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3.9 out of 5 stars
Beginning Haskell: A Project-Based Approach
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13 of 15 people found the following review helpful
on February 13, 2014
Format: Paperback
Learning a functional programming language such as Haskell can be challenging for anyone who learned programming with a procedual programming language. I found this book helpful in bettering my understanding of Haskell.

To the newcomer writings about Haskell are often clouded by layers of bewildering discussions on category theory, functors,
arrows, monoids and, above all, the Monad. While readers of Alejandro's book won't miss out on theory where it is essential, the more daunting theoretical aspects are not mentioned for a good part of the book in which readers already can get their feet wet if they choose to solve the exercises posed in each chapter. This works out well. At no point did I find myself just following concepts that are thrown at me without understanding them.

Throughout the book new concepts are introduced and put to use in practical examples. While this works well, I find this does not do the proclaimed 'project based approach' justice. Then again If the subtitle had just been left out there would be nothing for me to complain about.

The material is up to date and thus features chapters dealing with topics such as lenses or cabal sandboxes. Both of which are not covered in any of the currently available Haskell books (that I am aware of). The author uses EclipseFP and cabal for project setup. However the use of eclipse is completely optional and I can follow just fine using vim and cabal on the command line.

There are typing errors here and there but for the first edition of a 400+ book this can be excused.

Prior to the publication of this book my recommendation to aspiring Haskell programmers would have been to buy 'Real World Haskell' and 'Learn You A Haskell For Great Good'. Now I would say your best bet is to get 'Beginning Haskell' and 'Learn You A Haskell For Great Good' (And also read it in that order). Thus my verdict: 4 out of 5 stars. Well done.
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11 of 13 people found the following review helpful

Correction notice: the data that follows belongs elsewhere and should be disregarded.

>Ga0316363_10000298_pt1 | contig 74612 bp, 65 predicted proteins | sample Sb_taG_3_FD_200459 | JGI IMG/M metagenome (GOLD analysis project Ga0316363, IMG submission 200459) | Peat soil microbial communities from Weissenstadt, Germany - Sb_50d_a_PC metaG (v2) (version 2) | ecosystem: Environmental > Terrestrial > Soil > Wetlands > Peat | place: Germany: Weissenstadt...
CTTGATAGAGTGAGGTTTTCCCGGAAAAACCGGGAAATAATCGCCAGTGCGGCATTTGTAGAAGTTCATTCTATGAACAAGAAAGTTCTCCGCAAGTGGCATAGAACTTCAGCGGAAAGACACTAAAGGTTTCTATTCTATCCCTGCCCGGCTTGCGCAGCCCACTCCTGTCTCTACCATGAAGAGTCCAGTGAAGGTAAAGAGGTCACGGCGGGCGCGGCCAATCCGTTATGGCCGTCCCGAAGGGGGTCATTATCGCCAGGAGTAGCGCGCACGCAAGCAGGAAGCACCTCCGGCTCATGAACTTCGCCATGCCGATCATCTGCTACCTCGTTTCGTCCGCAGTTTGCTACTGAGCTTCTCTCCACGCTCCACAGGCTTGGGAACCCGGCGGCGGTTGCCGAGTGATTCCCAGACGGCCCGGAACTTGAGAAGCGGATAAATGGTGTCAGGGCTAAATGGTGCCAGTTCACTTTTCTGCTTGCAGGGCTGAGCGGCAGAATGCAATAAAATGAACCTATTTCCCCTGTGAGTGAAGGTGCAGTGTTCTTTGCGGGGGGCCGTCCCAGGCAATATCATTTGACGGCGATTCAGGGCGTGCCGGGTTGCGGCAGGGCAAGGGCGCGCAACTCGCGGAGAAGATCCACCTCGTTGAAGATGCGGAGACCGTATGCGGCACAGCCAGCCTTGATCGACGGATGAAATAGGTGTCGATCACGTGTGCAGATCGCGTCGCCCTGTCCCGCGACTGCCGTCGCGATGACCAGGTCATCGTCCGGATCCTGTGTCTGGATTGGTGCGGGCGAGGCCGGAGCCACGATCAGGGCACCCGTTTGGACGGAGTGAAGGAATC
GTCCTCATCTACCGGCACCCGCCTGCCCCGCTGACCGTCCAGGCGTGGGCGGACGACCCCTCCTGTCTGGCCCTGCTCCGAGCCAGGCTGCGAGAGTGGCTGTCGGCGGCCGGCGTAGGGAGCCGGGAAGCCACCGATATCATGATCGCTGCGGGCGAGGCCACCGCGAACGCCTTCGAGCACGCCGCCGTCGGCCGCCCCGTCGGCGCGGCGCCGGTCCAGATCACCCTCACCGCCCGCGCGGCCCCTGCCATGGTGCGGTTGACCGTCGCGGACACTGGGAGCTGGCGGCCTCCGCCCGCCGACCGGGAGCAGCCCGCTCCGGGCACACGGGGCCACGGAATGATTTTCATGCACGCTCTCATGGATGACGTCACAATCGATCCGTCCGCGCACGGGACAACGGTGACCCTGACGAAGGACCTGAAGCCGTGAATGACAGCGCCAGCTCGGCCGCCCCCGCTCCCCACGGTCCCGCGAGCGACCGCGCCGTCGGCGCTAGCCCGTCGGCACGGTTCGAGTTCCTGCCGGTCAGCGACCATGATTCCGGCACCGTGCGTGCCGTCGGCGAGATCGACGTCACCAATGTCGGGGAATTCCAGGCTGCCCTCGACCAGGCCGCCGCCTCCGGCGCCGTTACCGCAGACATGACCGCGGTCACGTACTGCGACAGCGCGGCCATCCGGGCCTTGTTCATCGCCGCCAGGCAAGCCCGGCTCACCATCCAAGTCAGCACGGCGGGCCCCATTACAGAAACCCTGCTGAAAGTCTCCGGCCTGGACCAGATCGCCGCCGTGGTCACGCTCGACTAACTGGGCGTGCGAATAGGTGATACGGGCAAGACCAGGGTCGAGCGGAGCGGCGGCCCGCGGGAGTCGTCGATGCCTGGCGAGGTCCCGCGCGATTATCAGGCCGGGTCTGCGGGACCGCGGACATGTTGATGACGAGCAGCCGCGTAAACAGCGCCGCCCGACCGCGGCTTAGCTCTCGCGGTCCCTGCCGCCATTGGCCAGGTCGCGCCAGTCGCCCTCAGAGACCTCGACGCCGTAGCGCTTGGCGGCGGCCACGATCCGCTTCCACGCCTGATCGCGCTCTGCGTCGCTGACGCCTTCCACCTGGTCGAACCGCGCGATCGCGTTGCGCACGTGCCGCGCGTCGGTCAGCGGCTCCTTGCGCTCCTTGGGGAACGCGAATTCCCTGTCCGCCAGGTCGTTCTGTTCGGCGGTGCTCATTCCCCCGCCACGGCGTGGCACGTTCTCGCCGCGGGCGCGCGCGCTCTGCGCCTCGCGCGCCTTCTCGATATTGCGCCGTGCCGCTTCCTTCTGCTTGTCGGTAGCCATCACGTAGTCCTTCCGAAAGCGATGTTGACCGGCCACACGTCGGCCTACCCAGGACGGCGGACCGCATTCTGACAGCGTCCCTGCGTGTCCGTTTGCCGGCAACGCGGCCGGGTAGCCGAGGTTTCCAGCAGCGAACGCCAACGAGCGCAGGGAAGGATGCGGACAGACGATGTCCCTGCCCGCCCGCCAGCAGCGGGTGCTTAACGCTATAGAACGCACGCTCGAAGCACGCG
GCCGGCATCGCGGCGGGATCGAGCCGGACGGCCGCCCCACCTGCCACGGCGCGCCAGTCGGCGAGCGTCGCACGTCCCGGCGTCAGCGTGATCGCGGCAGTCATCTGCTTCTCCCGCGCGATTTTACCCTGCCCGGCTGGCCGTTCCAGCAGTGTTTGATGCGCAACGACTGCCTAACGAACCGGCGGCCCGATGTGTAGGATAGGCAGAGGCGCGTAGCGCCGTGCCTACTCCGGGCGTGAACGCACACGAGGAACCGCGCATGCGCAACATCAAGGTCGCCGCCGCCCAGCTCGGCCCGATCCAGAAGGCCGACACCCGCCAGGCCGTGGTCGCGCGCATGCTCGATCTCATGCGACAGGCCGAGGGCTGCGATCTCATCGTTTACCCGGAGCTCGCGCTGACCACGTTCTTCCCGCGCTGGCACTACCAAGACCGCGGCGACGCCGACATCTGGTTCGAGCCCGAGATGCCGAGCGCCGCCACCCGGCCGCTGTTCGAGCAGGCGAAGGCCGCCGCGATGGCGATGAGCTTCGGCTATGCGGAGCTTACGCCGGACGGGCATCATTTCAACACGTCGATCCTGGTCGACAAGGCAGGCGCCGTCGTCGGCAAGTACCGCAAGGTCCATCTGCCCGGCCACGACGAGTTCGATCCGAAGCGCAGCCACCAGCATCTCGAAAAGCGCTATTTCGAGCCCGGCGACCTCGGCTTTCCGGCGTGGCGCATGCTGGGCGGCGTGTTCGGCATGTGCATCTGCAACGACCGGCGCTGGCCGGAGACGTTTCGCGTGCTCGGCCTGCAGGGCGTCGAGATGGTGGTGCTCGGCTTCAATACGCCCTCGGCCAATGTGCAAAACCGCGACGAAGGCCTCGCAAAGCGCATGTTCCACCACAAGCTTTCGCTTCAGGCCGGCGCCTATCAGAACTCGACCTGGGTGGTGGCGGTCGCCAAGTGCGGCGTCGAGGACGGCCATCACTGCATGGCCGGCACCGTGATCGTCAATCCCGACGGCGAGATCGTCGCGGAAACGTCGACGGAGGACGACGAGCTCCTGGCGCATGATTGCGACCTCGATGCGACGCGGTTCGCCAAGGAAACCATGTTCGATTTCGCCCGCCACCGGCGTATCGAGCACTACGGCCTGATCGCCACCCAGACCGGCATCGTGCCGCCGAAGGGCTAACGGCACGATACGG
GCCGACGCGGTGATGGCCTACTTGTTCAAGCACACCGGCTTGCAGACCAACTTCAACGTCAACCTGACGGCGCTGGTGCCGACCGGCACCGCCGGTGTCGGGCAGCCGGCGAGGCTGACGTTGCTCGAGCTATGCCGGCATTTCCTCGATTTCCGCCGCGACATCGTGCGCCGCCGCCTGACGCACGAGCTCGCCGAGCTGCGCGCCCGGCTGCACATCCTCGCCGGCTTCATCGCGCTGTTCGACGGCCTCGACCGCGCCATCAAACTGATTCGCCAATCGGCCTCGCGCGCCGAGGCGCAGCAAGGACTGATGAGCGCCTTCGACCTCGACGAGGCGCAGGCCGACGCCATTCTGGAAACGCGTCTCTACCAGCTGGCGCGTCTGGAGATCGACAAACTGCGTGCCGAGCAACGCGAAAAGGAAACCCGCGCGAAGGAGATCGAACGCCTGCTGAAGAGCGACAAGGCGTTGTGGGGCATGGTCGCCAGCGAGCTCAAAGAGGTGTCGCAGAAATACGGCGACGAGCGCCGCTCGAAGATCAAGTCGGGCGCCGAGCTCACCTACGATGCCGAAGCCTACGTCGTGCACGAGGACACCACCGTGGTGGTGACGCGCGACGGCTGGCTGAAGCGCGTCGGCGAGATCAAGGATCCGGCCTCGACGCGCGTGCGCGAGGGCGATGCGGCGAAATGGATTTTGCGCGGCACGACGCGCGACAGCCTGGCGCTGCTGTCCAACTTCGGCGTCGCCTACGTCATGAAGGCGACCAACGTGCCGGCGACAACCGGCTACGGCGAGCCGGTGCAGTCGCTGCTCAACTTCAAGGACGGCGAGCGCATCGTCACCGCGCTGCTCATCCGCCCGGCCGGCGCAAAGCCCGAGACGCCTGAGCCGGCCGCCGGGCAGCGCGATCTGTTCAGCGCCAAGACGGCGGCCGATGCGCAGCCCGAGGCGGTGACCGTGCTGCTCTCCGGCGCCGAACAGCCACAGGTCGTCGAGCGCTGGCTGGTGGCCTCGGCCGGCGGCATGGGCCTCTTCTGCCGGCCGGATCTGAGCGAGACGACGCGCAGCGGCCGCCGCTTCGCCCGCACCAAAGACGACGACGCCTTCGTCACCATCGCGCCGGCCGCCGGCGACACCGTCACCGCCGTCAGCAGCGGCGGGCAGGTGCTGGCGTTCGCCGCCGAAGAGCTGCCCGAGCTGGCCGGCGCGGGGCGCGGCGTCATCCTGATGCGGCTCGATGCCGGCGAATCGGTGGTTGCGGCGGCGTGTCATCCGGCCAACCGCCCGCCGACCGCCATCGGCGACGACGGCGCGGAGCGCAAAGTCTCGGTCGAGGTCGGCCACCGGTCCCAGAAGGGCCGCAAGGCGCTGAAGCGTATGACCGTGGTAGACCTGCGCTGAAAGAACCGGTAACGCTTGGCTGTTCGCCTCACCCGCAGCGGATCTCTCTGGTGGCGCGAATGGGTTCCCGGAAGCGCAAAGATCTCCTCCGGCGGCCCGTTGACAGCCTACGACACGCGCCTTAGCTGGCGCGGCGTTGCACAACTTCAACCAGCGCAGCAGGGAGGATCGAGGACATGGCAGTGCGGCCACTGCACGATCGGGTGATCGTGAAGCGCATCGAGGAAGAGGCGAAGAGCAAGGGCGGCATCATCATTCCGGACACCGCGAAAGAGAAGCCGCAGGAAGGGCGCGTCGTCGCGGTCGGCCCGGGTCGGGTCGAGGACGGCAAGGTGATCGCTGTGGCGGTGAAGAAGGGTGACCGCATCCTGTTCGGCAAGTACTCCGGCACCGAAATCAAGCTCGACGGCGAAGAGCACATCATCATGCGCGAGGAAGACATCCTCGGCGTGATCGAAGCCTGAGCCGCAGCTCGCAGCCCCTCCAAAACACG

on February 15, 2014
Format: Kindle EditionVerified Purchase
"Beginning Haskell" is a good, fast-paced, and practical introduction to programming in Haskell. The emphasis is on practical hands-on programming rather than theoretical concepts and type theory which tend to dominate other books on Haskell. There is, however, an unstated assumption that you already have some programming experience, preferably in a functional programming language, and that you do know your way around computers and the world wide web. I would recommend this book to those who already have programming experience in other languages and who wants a practical "how do I develop things in Haskell" book.

The book begins by explaining how to install your Haskell development environment on Linux, OS X, or Windows, and then rather quickly, in the first few chapters, goes through the basics of functional programming in Haskell. From there on the emphasis shifts to implementing practical algorithms and solutions in Haskell. This is done by leveraging the full Haskell ecosystem with parallelism, database access, web frameworks, DSLs, parsing, testing, documentation, etc. The book uses a simplified top-down application development perspective for this and introduces the necessary Haskell concepts as it goes along without getting bogged down in theory.

This book is similar in spirit to the book "Real World Haskell" by O'Sullivan et al., but it is less wordy and has more "real world" feel to it than "Real World Haskell". It is not as refined as "Real World O'Caml" by Minsky et al., but rather ends up somewhere in between the two.